The partition 27 separates speaker cavity 22 from the adjacent cavity 23 and channels auditory energy from the speakers out of grille 26, enhancing the sound thereby and providing a firm structural support for any radio components housed within cavity 23.
Means for switching the portable radio apparatus on and off are incorporated within proximate to grille 26, and include central means such as a plurality of knobs for switching the radio apparatus on and off and for the tuning of the apparatus. Control knobs 25,25' transversely oriented as they protrude through the upper surface of the extensions 12,12' such that a user, by moving a thumb, may regulate and control the switching, volume and tuning of the radio device without the necessity of taking the hand away from the handlebars.
The wiring 17 extends interiorally through the handlebars and provides for the necessary communication with the speakers 18 so that a stereo effect is achieved in a cooperative action between one handgrip and the other.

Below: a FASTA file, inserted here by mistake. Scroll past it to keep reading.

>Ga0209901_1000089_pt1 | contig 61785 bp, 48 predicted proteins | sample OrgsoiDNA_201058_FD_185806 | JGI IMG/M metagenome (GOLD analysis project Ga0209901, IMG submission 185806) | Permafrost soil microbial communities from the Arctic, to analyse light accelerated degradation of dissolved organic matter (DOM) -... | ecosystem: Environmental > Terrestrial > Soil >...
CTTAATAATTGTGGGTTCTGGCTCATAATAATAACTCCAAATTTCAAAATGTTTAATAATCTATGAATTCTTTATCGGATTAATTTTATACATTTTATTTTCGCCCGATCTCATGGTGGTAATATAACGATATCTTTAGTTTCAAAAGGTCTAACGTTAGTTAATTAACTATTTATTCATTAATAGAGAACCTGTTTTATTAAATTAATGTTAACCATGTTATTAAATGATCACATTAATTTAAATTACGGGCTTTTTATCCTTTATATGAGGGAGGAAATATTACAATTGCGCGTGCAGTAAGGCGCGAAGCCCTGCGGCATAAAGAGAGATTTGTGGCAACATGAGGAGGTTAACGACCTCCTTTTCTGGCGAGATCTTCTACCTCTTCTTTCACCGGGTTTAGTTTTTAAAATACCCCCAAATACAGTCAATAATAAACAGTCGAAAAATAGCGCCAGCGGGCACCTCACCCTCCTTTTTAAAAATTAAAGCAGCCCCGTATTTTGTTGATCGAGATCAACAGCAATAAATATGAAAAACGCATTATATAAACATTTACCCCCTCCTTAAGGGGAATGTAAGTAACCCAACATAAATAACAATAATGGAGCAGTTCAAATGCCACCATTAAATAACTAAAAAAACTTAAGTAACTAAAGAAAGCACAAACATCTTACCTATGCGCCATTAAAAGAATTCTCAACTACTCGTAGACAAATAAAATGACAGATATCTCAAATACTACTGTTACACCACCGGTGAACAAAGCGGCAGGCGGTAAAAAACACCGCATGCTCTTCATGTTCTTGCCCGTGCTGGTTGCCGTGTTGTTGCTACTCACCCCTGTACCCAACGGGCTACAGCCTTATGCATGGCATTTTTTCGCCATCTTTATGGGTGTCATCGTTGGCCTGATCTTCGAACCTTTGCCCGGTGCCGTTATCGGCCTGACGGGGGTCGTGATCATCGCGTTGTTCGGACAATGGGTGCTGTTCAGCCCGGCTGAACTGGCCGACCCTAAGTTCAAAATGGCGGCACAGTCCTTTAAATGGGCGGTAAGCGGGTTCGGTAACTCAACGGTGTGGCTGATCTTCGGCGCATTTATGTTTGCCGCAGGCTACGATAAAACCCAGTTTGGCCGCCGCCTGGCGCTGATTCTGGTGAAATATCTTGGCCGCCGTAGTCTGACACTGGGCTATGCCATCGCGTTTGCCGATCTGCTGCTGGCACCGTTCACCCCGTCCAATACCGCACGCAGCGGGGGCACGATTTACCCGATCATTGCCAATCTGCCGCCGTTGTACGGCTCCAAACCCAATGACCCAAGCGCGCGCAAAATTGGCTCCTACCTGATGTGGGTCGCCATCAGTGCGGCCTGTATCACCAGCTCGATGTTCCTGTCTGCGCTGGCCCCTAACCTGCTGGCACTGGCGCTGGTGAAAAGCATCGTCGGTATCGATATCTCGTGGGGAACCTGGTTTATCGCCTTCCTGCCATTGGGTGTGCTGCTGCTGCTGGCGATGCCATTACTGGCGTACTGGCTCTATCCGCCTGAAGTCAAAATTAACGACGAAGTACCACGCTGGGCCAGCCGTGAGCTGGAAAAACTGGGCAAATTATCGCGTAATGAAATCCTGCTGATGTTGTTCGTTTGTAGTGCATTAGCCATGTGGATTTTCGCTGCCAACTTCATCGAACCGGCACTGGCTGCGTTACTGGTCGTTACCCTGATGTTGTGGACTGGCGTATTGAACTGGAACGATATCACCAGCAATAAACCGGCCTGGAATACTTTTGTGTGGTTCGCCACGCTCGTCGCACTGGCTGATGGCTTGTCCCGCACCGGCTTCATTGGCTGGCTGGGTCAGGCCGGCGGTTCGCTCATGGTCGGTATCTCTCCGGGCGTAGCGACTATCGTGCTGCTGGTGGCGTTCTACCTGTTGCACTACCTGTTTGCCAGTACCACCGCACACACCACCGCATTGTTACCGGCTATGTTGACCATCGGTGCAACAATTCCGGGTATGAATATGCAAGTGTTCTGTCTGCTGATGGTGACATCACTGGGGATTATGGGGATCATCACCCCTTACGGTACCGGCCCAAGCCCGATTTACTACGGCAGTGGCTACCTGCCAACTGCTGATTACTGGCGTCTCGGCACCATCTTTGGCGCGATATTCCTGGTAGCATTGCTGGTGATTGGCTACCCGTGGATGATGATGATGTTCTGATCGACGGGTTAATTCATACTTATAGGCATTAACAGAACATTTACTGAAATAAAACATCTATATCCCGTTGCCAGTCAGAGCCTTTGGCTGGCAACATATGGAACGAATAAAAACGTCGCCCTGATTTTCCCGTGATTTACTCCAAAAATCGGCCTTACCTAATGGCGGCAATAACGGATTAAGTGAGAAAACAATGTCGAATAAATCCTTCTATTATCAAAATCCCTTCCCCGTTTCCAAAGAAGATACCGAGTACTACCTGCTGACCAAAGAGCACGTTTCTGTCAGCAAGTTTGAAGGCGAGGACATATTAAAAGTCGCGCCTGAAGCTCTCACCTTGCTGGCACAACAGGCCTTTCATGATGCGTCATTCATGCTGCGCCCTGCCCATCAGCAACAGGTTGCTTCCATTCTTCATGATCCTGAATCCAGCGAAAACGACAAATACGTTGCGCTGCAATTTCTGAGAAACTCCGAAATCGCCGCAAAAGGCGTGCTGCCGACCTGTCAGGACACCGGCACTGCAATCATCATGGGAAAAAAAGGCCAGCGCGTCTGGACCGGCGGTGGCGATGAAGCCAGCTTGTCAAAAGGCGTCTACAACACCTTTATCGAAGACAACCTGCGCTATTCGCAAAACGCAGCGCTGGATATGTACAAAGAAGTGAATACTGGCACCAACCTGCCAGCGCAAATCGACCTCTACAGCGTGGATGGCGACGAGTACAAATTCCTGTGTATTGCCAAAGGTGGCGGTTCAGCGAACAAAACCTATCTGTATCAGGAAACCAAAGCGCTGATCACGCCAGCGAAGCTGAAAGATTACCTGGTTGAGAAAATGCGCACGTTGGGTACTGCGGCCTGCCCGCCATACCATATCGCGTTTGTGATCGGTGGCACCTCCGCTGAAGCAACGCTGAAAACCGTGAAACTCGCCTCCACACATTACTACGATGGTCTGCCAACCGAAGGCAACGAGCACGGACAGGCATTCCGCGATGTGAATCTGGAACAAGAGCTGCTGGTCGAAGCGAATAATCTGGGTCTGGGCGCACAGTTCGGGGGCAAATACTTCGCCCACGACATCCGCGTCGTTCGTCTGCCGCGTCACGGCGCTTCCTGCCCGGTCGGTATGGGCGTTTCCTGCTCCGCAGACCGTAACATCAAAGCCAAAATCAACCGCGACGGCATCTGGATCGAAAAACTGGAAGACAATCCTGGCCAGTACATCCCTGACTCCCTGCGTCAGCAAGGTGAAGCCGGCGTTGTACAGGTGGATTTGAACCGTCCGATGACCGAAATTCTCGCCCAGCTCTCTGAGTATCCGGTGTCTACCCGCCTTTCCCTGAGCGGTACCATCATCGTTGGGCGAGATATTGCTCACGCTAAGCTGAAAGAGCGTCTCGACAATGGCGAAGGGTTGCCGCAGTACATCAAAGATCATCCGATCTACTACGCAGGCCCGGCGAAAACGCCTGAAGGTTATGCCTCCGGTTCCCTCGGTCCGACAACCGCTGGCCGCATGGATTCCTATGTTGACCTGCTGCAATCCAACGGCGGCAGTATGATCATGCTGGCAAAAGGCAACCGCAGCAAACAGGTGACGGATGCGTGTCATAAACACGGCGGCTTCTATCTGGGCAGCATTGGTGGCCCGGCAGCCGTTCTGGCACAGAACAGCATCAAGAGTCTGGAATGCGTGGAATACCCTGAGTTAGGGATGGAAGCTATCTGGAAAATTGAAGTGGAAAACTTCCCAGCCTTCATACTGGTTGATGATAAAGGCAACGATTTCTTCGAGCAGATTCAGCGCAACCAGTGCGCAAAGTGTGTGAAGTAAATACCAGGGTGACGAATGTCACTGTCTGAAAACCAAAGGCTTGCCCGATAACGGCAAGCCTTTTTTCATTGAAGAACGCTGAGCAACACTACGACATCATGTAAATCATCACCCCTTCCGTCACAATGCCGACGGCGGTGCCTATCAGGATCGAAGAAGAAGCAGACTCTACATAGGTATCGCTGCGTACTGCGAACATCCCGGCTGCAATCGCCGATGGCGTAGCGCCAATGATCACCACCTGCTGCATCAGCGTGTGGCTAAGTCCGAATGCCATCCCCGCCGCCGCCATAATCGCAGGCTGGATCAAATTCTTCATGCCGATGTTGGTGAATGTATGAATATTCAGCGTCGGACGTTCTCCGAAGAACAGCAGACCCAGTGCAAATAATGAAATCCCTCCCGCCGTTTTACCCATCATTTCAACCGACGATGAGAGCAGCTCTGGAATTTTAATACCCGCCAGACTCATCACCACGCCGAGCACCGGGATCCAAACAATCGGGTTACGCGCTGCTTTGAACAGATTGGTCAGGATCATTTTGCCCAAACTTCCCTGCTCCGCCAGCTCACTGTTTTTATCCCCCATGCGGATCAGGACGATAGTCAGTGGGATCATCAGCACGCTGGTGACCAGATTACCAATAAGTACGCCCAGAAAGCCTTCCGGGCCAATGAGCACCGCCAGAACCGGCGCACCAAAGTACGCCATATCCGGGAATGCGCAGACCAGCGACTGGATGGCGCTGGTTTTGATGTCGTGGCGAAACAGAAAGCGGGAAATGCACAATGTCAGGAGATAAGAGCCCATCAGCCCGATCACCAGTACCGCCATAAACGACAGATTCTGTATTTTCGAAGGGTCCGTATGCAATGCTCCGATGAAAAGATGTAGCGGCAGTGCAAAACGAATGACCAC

FIG. 4 illustrates an alternative embodiment of the device with a radio apparatus that may be any typical portable radio R affixed to the frame of a bicycle and the like. The handgrips 12,12', each with their complement of speakers 18, have a communicating means such as the connectors 13 which connects the radio apparatus with the pair of speakers in each respective handgrips, as by the jack 29.
The foregoing is considered illustrative only of the principles of the invention. Further, as numerous modifications and changes will readily occur to those skilled in the art, it is not desired to limit the invention to the exact construction and operation shown and described, and accordingly all suitable modifications and equivalents which may be resorted to, fall within the scope of the invention.